Congratulations! Not only did you get appointed onto the best of the select committees (I may be biased) but you’ve already been blessed with unsolicited advice on how to conduct your business. May I please take this opportunity to add my tuppenceworth?

The education select committee is privileged to have access to the best and most balanced range of experience and expertise within the education sector, and sometimes from beyond it too. As Matthew Syed writes in Rebel Ideas, it is often wise to gather a range of perspectives from both within and outside of your field to avoid blind spots. So I hope that, as well as bringing your own diverse experiences and areas of expertise to bear, you continue receive and read many letters like this.

After all, your role in holding those in power to account is vital in a functioning democracy. But you are already encountering the diverse opinions, contradictory evidence and passion of those who care about our young people’s education, and it will be difficult to find a secure position within these disagreements. To discern the wheat from the chaff, your best tool may be your ability to detect irony.

First and foremost, there is the irony of people who ask you not to put too much trust in those with vested interests, and do it from positions inside powerful lobby groups with an alarming lack of transparency about their funding, like Policy Exchange or Parents and Teachers for Excellence.

Second, there is the irony of such high priests and gatekeepers declaiming their success in dethroning the previous high priests and gatekeepers (formerly known as experts). In truth, if elites were ever given privileged access to select committees, and people on the ground shut out from them, I am proud that this hasn’t been the case in education for a long time. I’ve been watching.

Parents and teachers are excellent and worth listening to

Callum Wetherill, a special needs teacher from Yorkshire spoke powerfully to the committee in January last year. Headteachers, Alison Peacock, Vic Goddard and Dave Whitaker appeared in 2014, 2016 and 2018 respectively. And many other heads, governors and teachers have presented evidence to the committee over a number of years, alongside researchers, psychologists and others with genuine professional experience and insights to bring to the table. Even the occasional union representative. And a robot.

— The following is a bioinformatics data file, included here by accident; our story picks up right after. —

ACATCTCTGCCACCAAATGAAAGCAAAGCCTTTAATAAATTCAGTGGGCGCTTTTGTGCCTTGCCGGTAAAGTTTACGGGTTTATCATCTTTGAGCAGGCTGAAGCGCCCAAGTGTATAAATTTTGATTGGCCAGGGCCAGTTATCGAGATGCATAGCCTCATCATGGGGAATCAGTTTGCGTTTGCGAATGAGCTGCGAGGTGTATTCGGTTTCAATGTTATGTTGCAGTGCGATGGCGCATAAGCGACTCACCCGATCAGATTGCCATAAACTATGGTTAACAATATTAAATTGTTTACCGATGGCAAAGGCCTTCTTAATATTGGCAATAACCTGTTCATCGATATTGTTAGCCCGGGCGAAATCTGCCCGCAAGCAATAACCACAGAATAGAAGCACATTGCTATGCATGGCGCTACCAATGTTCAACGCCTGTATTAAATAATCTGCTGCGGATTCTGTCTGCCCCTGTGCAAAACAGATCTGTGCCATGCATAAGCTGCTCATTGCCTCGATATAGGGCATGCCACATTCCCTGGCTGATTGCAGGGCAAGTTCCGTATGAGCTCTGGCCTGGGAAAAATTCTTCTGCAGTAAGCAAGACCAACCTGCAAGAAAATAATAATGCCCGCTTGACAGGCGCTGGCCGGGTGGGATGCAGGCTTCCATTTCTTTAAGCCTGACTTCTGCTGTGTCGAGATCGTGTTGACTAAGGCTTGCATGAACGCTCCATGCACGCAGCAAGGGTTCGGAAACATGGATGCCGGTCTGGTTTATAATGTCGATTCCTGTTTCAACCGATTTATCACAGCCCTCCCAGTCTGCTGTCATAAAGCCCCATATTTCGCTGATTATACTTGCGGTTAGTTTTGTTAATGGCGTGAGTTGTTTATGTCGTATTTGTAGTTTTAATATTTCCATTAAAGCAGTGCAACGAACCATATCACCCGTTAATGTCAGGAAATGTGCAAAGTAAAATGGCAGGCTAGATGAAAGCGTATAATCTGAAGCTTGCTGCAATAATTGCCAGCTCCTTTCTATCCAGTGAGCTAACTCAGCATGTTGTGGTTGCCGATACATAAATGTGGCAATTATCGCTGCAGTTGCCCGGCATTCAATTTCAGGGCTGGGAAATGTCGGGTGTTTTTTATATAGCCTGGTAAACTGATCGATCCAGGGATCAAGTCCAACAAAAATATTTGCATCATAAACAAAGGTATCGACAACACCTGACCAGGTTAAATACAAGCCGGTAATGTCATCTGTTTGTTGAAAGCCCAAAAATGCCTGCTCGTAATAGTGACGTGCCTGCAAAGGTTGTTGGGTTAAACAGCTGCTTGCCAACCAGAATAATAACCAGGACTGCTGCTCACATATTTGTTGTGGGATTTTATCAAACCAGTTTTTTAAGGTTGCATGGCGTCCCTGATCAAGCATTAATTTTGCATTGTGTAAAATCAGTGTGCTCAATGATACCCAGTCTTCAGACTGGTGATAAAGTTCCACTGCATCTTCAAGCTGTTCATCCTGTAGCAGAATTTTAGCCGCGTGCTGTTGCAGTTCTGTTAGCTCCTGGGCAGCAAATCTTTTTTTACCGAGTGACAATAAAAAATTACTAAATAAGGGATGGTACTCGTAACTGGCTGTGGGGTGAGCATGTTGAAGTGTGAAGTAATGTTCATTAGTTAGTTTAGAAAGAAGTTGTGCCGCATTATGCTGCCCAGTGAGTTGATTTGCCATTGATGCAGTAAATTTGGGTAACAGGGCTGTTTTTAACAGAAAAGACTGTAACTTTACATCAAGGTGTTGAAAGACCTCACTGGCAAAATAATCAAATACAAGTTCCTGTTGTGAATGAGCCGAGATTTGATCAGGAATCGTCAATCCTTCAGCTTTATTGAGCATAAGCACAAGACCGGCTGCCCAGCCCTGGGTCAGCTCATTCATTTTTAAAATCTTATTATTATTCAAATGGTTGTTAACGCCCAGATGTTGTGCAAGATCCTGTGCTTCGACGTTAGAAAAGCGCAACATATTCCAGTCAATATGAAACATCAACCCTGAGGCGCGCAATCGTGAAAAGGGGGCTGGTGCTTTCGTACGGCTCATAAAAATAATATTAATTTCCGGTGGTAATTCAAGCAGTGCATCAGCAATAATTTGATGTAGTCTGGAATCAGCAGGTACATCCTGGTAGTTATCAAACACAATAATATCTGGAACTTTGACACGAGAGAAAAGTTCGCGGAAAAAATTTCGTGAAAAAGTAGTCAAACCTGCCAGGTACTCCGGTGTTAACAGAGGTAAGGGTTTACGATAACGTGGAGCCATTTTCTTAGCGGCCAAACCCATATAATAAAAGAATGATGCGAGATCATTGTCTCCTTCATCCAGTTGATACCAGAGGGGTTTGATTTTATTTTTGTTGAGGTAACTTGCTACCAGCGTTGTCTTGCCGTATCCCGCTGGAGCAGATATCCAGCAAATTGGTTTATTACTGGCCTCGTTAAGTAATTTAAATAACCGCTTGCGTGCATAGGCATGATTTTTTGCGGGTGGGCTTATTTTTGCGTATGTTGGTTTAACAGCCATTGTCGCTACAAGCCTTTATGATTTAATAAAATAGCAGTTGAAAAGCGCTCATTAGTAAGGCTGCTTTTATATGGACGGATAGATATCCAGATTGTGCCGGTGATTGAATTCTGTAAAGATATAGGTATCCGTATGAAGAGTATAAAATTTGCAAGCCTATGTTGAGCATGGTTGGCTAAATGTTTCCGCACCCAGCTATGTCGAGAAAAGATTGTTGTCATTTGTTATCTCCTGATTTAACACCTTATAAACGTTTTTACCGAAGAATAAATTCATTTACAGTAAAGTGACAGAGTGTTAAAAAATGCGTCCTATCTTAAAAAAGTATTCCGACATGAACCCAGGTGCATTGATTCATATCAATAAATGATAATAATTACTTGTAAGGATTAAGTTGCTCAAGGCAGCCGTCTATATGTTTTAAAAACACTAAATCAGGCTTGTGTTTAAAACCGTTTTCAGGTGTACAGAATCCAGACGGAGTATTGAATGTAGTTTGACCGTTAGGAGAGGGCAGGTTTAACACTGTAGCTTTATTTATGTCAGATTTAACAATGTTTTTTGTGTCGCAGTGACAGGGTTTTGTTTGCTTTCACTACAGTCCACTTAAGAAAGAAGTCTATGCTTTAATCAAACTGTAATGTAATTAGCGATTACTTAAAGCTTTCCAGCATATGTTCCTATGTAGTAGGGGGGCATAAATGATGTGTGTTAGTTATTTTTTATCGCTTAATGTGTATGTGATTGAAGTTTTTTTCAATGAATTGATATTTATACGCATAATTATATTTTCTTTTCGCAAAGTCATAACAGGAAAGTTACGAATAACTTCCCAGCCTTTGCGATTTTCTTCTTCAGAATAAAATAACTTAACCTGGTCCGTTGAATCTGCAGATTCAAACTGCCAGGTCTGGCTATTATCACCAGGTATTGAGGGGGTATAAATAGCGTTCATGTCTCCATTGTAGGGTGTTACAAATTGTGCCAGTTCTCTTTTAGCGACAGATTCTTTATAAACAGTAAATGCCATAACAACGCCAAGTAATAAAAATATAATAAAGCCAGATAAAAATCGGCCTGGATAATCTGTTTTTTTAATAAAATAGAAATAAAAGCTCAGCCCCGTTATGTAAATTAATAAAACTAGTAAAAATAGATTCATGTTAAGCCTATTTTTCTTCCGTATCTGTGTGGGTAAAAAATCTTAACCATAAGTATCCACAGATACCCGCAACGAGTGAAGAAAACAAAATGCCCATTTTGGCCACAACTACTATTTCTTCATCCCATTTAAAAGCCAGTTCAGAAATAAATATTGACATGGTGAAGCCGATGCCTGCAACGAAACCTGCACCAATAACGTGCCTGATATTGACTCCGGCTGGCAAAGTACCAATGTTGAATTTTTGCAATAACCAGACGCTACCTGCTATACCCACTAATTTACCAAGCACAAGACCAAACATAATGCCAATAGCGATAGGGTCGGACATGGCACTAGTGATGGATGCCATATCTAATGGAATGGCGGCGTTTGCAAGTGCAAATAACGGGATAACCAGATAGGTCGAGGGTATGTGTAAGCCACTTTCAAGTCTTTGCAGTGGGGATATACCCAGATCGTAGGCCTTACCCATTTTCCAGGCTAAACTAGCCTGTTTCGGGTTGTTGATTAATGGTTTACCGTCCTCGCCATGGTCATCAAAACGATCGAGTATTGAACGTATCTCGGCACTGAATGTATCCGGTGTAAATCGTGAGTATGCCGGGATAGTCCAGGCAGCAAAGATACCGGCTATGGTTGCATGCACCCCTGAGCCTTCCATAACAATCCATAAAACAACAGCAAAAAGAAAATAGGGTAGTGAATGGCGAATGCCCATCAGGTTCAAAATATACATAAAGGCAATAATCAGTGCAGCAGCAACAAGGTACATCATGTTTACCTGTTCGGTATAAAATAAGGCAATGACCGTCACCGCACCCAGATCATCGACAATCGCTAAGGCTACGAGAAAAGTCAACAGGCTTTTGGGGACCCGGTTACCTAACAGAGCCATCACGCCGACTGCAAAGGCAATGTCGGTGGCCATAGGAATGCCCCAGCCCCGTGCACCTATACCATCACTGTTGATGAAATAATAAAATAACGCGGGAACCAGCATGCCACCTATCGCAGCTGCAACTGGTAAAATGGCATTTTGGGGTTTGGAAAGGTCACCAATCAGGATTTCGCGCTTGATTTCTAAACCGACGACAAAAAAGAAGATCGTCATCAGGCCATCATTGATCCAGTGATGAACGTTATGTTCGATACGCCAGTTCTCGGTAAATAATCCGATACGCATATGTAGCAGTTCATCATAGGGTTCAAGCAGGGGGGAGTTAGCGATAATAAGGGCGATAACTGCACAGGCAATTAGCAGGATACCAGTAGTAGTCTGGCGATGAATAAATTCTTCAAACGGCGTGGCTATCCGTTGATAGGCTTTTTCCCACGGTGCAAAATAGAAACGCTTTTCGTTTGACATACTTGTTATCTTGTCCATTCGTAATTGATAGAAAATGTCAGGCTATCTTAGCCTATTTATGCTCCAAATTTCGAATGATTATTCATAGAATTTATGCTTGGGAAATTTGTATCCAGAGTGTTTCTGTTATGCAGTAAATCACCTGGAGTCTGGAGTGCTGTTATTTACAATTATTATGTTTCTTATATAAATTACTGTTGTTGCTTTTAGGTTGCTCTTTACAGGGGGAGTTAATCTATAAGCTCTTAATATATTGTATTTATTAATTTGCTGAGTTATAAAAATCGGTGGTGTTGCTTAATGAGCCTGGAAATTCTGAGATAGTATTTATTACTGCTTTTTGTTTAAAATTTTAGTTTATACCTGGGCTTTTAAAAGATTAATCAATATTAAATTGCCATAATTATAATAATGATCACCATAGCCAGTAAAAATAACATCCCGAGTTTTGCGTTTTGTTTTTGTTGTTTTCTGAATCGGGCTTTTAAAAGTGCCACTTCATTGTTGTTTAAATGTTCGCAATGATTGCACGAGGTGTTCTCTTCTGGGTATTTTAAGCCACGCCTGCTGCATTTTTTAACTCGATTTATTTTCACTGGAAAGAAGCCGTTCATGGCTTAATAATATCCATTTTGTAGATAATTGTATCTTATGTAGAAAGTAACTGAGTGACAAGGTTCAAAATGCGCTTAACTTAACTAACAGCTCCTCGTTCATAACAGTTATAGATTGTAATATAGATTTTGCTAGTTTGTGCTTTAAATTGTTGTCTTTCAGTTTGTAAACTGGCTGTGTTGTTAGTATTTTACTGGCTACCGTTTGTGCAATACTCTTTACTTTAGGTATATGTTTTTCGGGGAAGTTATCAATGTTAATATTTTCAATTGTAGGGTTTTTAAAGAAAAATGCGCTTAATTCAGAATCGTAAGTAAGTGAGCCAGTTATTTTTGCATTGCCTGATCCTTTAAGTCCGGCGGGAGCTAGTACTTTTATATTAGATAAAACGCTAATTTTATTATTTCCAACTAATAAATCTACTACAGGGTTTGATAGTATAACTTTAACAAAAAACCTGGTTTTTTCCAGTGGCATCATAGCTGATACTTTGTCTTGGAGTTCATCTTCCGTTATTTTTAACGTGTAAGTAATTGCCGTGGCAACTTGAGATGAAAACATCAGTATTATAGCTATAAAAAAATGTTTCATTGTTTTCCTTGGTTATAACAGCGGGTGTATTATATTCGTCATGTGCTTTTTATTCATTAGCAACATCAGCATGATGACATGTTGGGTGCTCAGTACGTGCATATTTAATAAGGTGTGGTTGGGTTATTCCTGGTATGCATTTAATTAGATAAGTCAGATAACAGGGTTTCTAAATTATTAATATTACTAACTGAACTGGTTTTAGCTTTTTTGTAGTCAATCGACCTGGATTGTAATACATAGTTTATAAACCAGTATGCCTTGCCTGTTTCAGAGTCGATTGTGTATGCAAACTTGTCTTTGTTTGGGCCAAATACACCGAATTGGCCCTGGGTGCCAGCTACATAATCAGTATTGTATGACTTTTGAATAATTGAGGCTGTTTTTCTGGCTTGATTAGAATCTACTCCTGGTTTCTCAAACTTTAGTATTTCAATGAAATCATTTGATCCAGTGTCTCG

Thirdly, there is the irony of urging others to read widely while promoting books from a tight cabal of like-minded people. Whatever educational issue you are reading about, you will need more than books by former teachers writing about books other people have written. Those – including my own – serve a purpose, but it is important that the subject matter you read is credible, peer-reviewed, and covers a spectrum of views from an array of disciplines.

Advice on complex issues like adverse childhood experiences and trauma, for example, are best obtained from psychologists and those working in the field. Evidence-informed and knowledge-rich people like those researching child development at Harvard University.

Lastly, parents and teachers are excellent and worth listening to. And so are children. Nothing will enrich your perspective more than to hear from those most directly impacted by policy, and the committee must do more to reach out to them.

There are adoptive parents and the children they spend whole lifetimes supporting to overcome childhood trauma, families affected by the increasing incidence of permanent exclusion from school, and those fighting to ensure their children with special educational needs and disabilities receive a full education. Sadly, they are often one and the same.

And there are teachers struggling with workload and accountability, issues that are putting people off and driving people out of our great profession in ever increasing numbers.

So if there’s one piece of advice you’ve received I agree with, it’s that it won’t do for you to wait for people like us to write you letters.

There’s an irony in that.